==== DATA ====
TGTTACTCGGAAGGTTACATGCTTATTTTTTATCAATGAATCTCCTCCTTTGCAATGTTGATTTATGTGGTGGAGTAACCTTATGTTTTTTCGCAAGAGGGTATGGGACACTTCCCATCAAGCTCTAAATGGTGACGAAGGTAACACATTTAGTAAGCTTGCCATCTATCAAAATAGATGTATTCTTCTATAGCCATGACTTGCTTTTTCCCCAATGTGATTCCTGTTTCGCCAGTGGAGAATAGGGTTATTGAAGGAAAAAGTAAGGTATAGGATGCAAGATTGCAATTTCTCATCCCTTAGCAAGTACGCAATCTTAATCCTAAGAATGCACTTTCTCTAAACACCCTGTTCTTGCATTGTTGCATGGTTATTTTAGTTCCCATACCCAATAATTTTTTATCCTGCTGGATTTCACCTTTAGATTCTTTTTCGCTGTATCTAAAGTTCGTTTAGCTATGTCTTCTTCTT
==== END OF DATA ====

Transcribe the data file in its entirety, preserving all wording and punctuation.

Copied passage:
TGTTACTCGGAAGGTTACATGCTTATTTTTTATCAATGAATCTCCTCCTTTGCAATGTTGATTTATGTGGTGGAGTAACCTTATGTTTTTTCGCAAGAGGGTATGGGACACTTCCCATCAAGCTCTAAATGGTGACGAAGGTAACACATTTAGTAAGCTTGCCATCTATCAAAATAGATGTATTCTTCTATAGCCATGACTTGCTTTTTCCCCAATGTGATTCCTGTTTCGCCAGTGGAGAATAGGGTTATTGAAGGAAAAAGTAAGGTATAGGATGCAAGATTGCAATTTCTCATCCCTTAGCAAGTACGCAATCTTAATCCTAAGAATGCACTTTCTCTAAACACCCTGTTCTTGCATTGTTGCATGGTTATTTTAGTTCCCATACCCAATAATTTTTTATCCTGCTGGATTTCACCTTTAGATTCTTTTTCGCTGTATCTAAAGTTCGTTTAGCTATGTCTTCTTCTT